Author Erin Blakemore has written a book that speaks to the heart of every girl who sat on her porch lost in a good book. The Heroine's Bookshelf: Life Lessons, from Jane Austen to Laura Ingalls Wilder is the perfect gift to give the woman who has been a life-long lover of books, and it would be great for teen girls as well.
I will have my review of the book, as well as a giveaway courtesy of Ms. Blakemore and Harper Perennial, tomorrow.
Today, Ms. Blakemore writes about some interesting things she learned during her research of the book.
From the Heroic Vaults
One of the most frustrating things about research is the knowledge that it can't all be used. Sure, it all goes somewhere, and there's nothing better than knowing your material, but it was downright painful for me to leave out some of my favorite letters, diary entries, and quotes from the women I got to know while writing The Heroine's Bookshelf.
Here are a few moments I wish I could have shared:
Colette's hair: Somehow I ended up doing a lot of research on Colette's legendary hair. It came from a simple statement that when she married her icky first husband, Willy, she had braids that went to her ankles. Was this possible? I wanted to know! I found out that not only was it possible, but that she chopped it all off at his request a few years later. He was having an affair with an actress and thought Colette might look like her if she cut off her tresses. Ew.
Louisa May Alcott's journals: Louisa May Alcott's dad was a noted Transcendentalist and all-around unreliable guy, but he could be counted on to keep copious notes about his children (he was a pioneer in early child education). When Louisa wrote journals as a kid, he and his wife, Abba, left notes in the margins. What a weird, amazing record of a family.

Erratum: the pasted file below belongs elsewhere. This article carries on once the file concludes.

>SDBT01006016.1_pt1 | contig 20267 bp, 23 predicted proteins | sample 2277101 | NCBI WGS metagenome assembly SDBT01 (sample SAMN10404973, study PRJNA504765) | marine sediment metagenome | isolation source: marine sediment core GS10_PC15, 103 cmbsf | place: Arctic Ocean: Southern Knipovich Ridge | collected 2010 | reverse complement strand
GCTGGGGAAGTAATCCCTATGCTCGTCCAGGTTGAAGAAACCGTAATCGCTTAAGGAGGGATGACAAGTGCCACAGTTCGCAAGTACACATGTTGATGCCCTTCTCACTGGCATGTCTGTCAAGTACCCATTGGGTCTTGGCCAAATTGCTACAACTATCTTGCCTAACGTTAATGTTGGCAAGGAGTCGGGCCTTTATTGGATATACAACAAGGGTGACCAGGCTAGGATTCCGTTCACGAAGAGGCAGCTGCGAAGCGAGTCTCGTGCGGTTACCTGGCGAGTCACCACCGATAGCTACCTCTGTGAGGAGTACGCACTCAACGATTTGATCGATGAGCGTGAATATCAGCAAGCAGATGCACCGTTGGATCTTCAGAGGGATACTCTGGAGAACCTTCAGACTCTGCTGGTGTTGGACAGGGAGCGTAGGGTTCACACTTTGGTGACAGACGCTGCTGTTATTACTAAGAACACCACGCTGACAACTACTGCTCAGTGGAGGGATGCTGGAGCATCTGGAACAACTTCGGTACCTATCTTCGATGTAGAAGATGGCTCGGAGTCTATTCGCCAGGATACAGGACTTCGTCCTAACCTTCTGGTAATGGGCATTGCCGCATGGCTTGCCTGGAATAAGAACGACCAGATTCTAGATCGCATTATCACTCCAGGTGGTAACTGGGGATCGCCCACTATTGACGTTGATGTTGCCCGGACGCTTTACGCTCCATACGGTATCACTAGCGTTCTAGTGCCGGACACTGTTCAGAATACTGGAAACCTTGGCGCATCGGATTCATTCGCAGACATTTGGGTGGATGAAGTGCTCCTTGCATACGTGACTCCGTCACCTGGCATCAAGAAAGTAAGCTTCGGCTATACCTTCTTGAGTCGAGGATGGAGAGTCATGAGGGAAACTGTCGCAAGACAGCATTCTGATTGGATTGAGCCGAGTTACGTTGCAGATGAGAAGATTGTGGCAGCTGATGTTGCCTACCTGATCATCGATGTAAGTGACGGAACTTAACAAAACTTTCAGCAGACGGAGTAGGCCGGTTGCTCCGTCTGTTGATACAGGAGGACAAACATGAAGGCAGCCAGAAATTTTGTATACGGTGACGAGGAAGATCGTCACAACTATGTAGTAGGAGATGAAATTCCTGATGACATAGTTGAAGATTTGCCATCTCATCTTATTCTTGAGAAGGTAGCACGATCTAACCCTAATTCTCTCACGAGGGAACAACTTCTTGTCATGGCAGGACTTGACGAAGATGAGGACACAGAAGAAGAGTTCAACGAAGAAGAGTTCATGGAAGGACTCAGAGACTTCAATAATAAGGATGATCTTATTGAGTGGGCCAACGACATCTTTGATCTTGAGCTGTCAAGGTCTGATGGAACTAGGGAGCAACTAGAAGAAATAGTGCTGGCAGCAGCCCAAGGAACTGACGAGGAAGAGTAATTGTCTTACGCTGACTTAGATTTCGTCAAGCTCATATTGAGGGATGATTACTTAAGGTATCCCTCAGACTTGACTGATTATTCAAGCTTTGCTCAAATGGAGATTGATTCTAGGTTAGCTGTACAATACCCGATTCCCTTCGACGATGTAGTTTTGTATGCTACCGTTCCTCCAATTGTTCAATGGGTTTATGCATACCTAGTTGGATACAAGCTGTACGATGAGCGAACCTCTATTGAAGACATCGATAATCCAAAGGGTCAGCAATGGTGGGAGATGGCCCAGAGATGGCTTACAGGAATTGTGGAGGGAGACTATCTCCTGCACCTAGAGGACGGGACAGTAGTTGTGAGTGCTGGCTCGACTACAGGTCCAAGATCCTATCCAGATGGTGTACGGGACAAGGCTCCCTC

Charlotte Brontë's letters: I do quote from one important letter in the life of Charlotte Brontë, but I found myself fascinated by her other correspondence while writing the book. She didn't get out much, but when she did she made fast friendships that came to life on the page. Charlotte's letters are funny, sad, and incisive. I wonder what she would think about today's instantaneous communication.
Erin Blakemore learned to drool over Darcy and cry over Little Women in suburban San Diego, California. These days, her inner heroine loves roller derby, running her own business, and hiking in her adopted hometown of Boulder, Colorado. Erin’s debut book,The Heroine’s Bookshelf, won the Colorado Book Award for Nonfiction-General and is now in paperback from Harper Perennial. Learn more about the book at http://theheroinesbookshelf.com
erin blakemore | author of "the heroine's bookshelf" | theheroinesbookshelf.com